However, there is a complexity in how Church depicts humanity’s relationship to the land. There is no human presence in the landscape and the fallen trees and rocky outcrop in the foreground indicate impassability for the explorer, interpreted by some as representing Church’s anxiety about the impact of American over-expansion on nature’s purity (Wilton & Barringer 2002: 129).

This same complexity is evident in Deuteronomy 8. While land is a source of God’s provision (vv.7–9), it is also a means of discipline for unfaithfulness to God (vv.2–5). As the Israelites occupy the Promised Land, they sustain the covenant with God by remembering the wilderness. Conversely, they destroy the covenant by forgetting God’s provision, and are, in turn, destroyed (vv.19–20), ultimately losing the land.



Brueggemann, Walter. 1978. The Land: Place as Gift, Promise and Challenge in Biblical Faith (SPCK: London)

Hansen O’Toole, Judith. 2005. Different Views in Hudson River School Painting (New York: Columbia University Press)

Howat, John K. 2005. Frederic Church (New Haven: Yale University Press)

Wilton, Andrew and Tim Barringer. 2002. American Sublime: Landscape Painting in the United States 1820–1880 (London: Tate Publishing)


Eliezer Weishoff

The Seven Species Menorah, 1998, Bronze and olive wood; Gift from the Jewish National Fund in honor of the Knesset's 50th Anniversary, 1998, © Eliezer Weishoff; Photo: Itzhak Harari, Courtesy the Knesset Archives

The Provision of the Land

Commentary by Sara Schumacher

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Read by Jennifer Sliwka

Within the Jewish tradition, the menorah is both religious object and secular symbol. The menorah, a seven branched golden lampstand, was present in Herod’s Temple in Jerusalem and captured by the Romans at its fall in 70 CE, an event depicted on the Arch of Titus in the Roman Forum. This depiction initially turned the menorah into a symbol of humiliation for the Jewish people.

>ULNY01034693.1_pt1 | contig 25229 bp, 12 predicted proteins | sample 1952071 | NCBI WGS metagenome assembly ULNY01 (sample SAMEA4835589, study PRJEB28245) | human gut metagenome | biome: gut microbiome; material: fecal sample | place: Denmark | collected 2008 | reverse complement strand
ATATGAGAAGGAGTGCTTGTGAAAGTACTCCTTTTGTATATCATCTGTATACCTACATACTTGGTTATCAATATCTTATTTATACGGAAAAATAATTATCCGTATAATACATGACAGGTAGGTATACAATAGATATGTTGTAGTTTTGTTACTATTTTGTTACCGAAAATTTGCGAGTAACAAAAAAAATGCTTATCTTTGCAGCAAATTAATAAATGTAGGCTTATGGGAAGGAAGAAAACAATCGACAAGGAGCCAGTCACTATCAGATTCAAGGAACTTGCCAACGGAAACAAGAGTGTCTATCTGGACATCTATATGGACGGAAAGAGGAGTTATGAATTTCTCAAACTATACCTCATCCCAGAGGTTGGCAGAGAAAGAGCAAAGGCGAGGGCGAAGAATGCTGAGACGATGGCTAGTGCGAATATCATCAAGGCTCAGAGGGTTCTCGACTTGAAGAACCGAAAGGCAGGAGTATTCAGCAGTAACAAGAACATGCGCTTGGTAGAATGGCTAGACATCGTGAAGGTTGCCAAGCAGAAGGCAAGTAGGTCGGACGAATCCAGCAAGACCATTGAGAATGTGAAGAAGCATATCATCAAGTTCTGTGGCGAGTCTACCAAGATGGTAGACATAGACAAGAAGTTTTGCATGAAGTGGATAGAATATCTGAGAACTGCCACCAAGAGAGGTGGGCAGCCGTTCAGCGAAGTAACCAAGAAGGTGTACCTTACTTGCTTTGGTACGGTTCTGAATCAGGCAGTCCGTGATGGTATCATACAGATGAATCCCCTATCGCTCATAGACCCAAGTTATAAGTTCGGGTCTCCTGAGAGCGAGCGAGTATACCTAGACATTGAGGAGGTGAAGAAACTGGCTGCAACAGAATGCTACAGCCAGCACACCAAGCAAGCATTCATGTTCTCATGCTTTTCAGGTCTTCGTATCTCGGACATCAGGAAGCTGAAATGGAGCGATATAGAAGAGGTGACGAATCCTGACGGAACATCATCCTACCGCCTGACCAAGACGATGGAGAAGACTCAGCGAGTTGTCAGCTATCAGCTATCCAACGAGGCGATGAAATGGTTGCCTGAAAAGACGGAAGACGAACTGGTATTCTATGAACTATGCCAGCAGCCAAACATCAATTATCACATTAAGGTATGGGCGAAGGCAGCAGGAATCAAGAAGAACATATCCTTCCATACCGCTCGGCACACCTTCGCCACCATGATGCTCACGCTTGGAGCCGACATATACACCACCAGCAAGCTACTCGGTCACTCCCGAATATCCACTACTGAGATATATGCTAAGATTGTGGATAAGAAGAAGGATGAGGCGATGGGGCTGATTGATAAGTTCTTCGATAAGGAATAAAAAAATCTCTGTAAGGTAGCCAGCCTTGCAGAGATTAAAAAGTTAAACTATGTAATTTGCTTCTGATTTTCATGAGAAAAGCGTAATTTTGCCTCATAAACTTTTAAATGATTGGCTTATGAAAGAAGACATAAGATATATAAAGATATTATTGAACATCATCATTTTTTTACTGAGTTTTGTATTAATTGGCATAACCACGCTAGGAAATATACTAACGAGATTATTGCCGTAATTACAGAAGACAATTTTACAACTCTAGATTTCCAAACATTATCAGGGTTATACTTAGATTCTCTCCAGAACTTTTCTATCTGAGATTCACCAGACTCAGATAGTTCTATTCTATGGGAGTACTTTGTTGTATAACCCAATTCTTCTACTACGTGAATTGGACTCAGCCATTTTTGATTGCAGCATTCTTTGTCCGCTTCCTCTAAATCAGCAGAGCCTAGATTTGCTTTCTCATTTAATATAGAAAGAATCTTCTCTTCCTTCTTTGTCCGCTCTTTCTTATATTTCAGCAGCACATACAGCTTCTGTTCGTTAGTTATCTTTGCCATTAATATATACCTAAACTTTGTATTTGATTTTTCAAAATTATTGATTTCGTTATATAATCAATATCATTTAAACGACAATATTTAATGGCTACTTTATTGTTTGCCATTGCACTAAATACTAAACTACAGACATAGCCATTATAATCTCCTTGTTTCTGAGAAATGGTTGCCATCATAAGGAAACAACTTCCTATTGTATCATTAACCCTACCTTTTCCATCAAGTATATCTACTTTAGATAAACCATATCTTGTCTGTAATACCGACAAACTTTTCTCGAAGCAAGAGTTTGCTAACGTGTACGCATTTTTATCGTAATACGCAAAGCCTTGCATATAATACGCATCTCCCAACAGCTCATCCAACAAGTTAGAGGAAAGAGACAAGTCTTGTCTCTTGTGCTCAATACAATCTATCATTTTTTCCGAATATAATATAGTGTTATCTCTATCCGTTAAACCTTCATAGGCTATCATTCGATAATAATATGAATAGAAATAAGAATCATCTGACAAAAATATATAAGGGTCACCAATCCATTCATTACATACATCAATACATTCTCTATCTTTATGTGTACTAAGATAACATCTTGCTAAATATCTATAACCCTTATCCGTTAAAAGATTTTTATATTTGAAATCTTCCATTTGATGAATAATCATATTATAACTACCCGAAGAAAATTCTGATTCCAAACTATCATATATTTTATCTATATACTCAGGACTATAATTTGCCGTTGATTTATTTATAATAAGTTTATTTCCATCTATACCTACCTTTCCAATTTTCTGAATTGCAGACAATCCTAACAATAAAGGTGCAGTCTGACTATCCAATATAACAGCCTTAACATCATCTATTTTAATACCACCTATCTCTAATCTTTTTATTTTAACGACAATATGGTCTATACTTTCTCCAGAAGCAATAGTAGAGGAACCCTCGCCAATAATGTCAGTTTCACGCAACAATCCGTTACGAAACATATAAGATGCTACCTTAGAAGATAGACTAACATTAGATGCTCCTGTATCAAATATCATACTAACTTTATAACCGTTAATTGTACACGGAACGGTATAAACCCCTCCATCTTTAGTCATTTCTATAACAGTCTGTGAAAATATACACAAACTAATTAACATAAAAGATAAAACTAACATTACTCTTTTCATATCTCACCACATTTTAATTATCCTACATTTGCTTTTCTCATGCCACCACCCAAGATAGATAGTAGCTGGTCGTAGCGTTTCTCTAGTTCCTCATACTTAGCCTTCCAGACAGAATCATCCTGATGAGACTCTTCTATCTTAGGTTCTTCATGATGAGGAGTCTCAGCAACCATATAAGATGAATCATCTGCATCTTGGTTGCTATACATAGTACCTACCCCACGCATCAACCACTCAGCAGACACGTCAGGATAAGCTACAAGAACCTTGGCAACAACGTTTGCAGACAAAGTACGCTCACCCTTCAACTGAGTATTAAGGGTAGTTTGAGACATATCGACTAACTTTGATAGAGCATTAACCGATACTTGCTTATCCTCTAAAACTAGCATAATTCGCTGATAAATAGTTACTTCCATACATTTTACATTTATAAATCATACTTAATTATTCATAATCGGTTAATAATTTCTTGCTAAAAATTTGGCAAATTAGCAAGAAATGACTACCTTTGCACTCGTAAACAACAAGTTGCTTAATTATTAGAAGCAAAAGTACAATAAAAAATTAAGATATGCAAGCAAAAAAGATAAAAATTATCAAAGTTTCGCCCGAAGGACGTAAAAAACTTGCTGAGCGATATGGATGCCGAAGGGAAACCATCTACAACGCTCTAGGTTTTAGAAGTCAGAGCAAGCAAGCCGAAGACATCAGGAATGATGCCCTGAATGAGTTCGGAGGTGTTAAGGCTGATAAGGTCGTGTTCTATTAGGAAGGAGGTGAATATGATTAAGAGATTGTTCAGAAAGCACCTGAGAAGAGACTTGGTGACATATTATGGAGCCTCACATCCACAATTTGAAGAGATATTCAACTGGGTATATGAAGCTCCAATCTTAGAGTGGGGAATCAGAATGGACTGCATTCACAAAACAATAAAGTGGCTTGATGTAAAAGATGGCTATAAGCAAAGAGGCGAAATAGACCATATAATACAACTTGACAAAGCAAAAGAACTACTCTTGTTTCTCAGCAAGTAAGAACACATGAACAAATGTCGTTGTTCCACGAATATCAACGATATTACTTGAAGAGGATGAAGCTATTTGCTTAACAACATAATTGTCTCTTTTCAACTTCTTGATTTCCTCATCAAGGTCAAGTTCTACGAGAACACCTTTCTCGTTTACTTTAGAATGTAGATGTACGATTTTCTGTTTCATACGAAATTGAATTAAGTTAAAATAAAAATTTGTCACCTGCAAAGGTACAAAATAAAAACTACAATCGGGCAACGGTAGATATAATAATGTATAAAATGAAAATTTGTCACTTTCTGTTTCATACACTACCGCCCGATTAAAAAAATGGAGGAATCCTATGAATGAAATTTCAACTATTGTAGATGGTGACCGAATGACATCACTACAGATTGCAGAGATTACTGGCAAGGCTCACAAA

As time progressed, symbolic connotations shifted, and images and replicas of the menorah became eschatological symbols of hope for the restoration of the land and the coming of the Messiah. Particularly with the establishment of Israel as a nation-state, the menorah is now a national, secular symbol of actual territory and of national rebirth, seen most explicitly in its inclusion on the seal of Israel.

Eliezer Weishoff’s Seven Species Menorah (1999)—a gift by the Jewish National Fund to celebrate the fiftieth birthday of the Knesset (Israel’s parliament) and located within its building—sits within the tradition of menorah as national symbol. The symbolism is furthered by the way that Weishoff depicts his menorah. First, the seven ‘lamps’ are placed so that they appear to grow out of the trunk of an actual olive tree, symbolizing Israel’s deep historical roots in a particular land as well as ‘the renewed growth of the people of Israel in their land’ (Rolef n.d.). The particularity of his adaptation of the menorah symbol is furthered in how Weishoff depicts, instead of lamps, the seven species listed in Deuteronomy 8:8—figs, grapes, dates, pomegranates, wheat, barley, and olives—at the head of the seven branches.

In Deuteronomy 8, the list of the seven species points forward to the abundance of the Promised Land. Rather than God’s provision of daily manna in the wilderness, God enables the land to provide for His people. Thus, by representing these seven species in his work, one could suggest Weishoff’s menorah visually claims the same abundant provision and blessing of God for the nation-state of Israel.



Fine, Steven. 2016. The Menorah: From the Bible to Modern Israel (Cambridge: Harvard University Press)

Israeli, Yael. 1999. In the Light of the Menorah: Story of a Symbol (Jerusalem: The Israel Museum)

Rolef, Susan Hattis. n.d. Artwork in the Knesset <>  [accessed 30 March 2020]

Lynn Aldrich :

Bread Line, 1991 , Bread

Frederic Edwin Church :

Twilight in the Wilderness, 1860 , Oil on canvas

Eliezer Weishoff :

The Seven Species Menorah, 1998 , Bronze and olive wood

Remembering We Are Creatures

Comparative commentary by Sara Schumacher